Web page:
Click here to print page

Men ahead in PNP race

Lone woman Brown Burke under pressure to remain VP

BY HG HELPS
Editor-at-Large
helpsh@jamaicaobserver.com

Sunday, September 09, 2018

With one week to go, it appears certain that the fight to fill four positions for vice president of the Opposition People's National Party will be determined by the five men involved.

Six officials of the party — incumbents Dr Fenton Ferguson, Dr Kenneth Wykeham McNeill, Angela Brown Burke; as well as newcomers Phillip Paulwell, Mikael Phillips and Senator Damion Crawford — are competing for four places in the second-tier leadership of the party that officially celebrates 80 years of existence this weekend with its Annual Conference, the organisation's highest decision making arm.

But checks made by the Jamaica Observer showed by the lone woman — Brown Burke — is facing a mighty challenge to stay alive and again convince the delegates that she should be given another one-year term.

In an unscientific survey conducted by the Sunday Observer, it emerged that Brown Burke was the lowest ranked of all the candidates when delegates from constituencies across Jamaica were asked which four they would vote for.

The most popular of the group appeared to be Dr Fenton Ferguson, largely because he is the longest serving male on the list. But there is strong support for the three newcomers and existing admiration for Dr McNeill.

“This is going to be a straight race between all the men,” one delegate in Hanover told the Sunday Observer last week. “There is very little support for Brown Burke in the west, and I am not just talking Hanover. The men are strong and it will be one great headache to pick four from among them.”

Apart from Dr Ferguson's length of service, he was seen by some delegates as kind, generous when they called upon him in their time of need, respectful of them and generally fun loving. Dr Ferguson was the vice president who gained most votes when an election to decide the four was last held at the party's Annual Conference in 2016.

The other incumbent male, Dr McNeill was not given as many accolades as Dr Ferguson, but some delegates suggested that his presence in western Jamaica as a vice president was critical to the party's machinery in that part of the island.

As for the newcomers, there were encouraging words for all three by those who decided to speak with the Sunday Observer.

Former Minister of Science, Technology, Energy and Mining Phillip Paulwell came in for support based on the work that he has done in the science and energy sectors, with some delegates even pointing to occurrence at State-run Petrojam and insisting that the scandal-riddled company would have been better run under Paulwell's leadership.

“Phillip is an innovator,” said one delegate from Kingston and St Andrew. “His role in Jamaica's cellular boom and his management of the energy portfolio, the changes in the post offices, and the tablet in school programme are some of the good things that he has done.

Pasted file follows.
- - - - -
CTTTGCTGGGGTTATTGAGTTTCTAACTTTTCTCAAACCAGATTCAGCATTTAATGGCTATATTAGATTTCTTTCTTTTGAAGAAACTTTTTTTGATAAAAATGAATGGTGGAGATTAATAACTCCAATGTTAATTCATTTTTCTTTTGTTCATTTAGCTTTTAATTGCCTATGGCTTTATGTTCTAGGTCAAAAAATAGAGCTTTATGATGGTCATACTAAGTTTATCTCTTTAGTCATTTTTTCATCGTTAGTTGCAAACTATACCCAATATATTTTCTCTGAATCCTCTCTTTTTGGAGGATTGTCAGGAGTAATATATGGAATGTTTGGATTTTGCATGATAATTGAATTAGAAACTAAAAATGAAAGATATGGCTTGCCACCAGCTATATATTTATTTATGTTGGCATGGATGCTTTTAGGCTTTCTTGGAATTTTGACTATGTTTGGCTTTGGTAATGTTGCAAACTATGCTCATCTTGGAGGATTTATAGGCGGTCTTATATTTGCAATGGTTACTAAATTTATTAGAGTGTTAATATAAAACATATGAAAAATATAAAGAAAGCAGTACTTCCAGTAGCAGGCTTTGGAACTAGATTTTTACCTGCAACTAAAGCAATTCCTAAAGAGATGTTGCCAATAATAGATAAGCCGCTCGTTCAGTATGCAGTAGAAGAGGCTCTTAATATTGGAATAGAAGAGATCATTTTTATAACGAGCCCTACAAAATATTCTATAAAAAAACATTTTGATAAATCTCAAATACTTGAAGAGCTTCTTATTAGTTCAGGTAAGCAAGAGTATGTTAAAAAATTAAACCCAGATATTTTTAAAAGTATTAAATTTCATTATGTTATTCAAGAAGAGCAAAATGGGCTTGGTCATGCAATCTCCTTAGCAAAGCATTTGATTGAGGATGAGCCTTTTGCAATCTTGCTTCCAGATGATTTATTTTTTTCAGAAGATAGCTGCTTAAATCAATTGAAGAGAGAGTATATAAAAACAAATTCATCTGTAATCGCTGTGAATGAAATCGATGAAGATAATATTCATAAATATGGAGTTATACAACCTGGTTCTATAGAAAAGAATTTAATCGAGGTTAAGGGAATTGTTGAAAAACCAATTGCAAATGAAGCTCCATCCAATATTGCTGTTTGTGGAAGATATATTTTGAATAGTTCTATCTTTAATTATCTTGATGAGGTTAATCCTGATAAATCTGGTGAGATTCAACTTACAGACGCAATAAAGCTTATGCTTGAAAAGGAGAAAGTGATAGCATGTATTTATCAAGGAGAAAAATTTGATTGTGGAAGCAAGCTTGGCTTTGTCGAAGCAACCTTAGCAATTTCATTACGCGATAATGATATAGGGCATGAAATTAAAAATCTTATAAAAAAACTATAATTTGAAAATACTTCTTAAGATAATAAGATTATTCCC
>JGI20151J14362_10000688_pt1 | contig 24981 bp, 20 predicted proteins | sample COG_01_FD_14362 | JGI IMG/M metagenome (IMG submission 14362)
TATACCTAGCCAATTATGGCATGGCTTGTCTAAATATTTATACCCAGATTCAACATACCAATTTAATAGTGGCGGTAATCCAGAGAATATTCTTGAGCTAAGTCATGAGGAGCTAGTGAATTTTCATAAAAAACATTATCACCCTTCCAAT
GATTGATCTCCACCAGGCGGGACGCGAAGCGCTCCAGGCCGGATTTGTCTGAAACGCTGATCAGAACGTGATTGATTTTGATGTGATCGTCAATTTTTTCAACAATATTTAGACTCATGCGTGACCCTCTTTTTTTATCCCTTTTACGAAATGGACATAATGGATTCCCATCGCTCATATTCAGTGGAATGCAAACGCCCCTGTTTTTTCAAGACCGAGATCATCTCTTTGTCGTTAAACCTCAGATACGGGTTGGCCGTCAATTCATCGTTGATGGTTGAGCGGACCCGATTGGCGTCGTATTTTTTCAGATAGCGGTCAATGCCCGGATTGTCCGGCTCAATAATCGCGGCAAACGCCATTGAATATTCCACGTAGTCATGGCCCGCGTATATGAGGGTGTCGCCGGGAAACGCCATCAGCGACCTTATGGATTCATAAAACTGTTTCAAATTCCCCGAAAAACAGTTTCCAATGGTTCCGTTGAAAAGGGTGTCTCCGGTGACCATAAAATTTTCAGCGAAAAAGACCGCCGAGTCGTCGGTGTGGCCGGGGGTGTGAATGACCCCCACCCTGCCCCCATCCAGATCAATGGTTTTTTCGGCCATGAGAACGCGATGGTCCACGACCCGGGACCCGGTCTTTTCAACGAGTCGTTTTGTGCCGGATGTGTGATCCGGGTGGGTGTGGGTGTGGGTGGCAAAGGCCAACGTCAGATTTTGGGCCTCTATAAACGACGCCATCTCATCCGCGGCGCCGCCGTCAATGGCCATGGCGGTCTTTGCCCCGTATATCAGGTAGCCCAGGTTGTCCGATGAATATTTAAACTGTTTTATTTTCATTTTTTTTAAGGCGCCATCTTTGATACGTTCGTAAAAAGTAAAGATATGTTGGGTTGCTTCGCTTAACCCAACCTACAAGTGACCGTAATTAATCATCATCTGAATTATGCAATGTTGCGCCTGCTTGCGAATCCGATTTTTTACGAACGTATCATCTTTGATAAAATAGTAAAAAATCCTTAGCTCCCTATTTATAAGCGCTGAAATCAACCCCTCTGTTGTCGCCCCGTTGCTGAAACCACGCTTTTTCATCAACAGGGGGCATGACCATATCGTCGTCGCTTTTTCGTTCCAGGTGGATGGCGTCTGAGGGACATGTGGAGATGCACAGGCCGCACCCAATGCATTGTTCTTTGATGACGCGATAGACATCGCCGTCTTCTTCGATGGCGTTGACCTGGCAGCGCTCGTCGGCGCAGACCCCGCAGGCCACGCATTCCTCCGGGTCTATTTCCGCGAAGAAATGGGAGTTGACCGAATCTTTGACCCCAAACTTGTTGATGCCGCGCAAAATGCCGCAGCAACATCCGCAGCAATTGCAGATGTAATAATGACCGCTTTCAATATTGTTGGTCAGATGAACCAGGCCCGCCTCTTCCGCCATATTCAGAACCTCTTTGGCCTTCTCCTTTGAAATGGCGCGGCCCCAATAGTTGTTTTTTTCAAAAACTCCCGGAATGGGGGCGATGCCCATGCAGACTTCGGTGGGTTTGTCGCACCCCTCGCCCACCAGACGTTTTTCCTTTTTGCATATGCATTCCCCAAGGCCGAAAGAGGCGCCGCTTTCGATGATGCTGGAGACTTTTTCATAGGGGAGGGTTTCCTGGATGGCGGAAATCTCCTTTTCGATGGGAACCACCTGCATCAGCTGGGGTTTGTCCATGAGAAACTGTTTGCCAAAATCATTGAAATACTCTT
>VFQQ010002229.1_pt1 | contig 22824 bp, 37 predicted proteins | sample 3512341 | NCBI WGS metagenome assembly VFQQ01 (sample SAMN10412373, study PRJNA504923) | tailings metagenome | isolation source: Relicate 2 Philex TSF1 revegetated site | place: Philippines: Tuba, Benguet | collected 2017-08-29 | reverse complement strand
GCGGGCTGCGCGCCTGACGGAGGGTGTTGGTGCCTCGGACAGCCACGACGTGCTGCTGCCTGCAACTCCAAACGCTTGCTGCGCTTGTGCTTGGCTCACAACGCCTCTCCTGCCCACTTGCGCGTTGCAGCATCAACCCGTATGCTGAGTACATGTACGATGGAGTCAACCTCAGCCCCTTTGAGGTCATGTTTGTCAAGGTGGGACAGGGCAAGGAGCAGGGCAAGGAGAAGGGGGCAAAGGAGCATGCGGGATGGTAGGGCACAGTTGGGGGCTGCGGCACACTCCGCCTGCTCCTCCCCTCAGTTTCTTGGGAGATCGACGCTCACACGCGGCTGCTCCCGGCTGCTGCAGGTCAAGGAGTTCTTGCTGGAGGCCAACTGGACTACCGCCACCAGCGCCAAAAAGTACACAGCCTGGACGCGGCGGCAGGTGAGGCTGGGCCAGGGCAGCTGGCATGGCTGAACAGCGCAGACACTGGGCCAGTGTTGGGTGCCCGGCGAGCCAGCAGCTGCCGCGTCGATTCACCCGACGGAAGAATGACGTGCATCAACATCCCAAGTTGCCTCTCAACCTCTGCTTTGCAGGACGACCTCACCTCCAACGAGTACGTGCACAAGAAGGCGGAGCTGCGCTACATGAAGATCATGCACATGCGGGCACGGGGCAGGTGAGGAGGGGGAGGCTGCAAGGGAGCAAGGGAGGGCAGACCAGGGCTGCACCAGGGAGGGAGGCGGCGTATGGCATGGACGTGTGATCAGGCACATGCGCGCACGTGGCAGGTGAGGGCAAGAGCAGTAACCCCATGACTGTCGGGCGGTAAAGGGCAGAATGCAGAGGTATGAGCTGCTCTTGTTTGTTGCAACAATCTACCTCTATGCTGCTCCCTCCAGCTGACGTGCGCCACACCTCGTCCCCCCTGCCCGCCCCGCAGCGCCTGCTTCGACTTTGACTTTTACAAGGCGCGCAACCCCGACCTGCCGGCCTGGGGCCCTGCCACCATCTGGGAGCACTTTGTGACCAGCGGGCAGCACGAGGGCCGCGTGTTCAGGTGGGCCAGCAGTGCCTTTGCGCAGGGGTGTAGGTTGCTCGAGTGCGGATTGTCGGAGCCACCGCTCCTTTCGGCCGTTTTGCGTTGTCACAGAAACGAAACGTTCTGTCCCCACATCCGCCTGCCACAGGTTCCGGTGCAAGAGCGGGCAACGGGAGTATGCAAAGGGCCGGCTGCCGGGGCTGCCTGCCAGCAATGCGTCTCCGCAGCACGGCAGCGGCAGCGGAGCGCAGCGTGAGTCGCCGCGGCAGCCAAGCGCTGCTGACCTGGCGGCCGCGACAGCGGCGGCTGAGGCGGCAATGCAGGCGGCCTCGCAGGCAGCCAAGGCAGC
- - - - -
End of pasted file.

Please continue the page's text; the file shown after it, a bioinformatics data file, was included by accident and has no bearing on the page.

“We should also remember that he played a big role too in the used car importation scheme which may be bettered only by the growth in the cellular phone industry, depending on how you want to look at it,” the delegate said.

As for Phillips and Crawford, delegates also gave them the thumbs up.

Some suggested that it was important for the son of the party president (Dr Peter Phillips) to be given a VP role, as if he were to lose it would be a slap in the face of the party leader. They also cited the younger Phillips' strident positions taken in recent months in the areas of transportation and road repairs.

Regarding Crawford, the only candidate who is not a Member of Parliament, younger delegates in particular said they would definitely vote for him. But there was also good support from delegates interviewed who were over age 50, who said that Crawford would be good to have as a vice president, mainly because of his ability to speak on “many issues” according to one, and articulate the position of the party better than anyone else.

“It is good that young people like Damion and Mikael are going up because they represent the future of the party and they should have a voice at that level from now,” another delegate from St Mary stated. “Damion still has to work out how he is going to deal with certain things that the party is accustomed to. For example, the 'naa buy out the bar' thing that he said he was against ... remains a part of the tradition of the party. You cannot just go into a community and refuse to even buy a drink if you see some people in a bar. I'm not saying that we should encourage the drinking of liquor, but that's how Jamaicans are. So he will have to decide what he does.

“Mikael is a good Jamaica College boy and we have produced some good prime ministers from JC, so you never know... we could be grooming a future prime minister here,” the delegate said.

There was commitment for Brown Burke, but of the six, her name was mentioned far fewer times in response to which four names would go on their ballots during the voting at the National Arena in St Andrew next Saturday, September 15.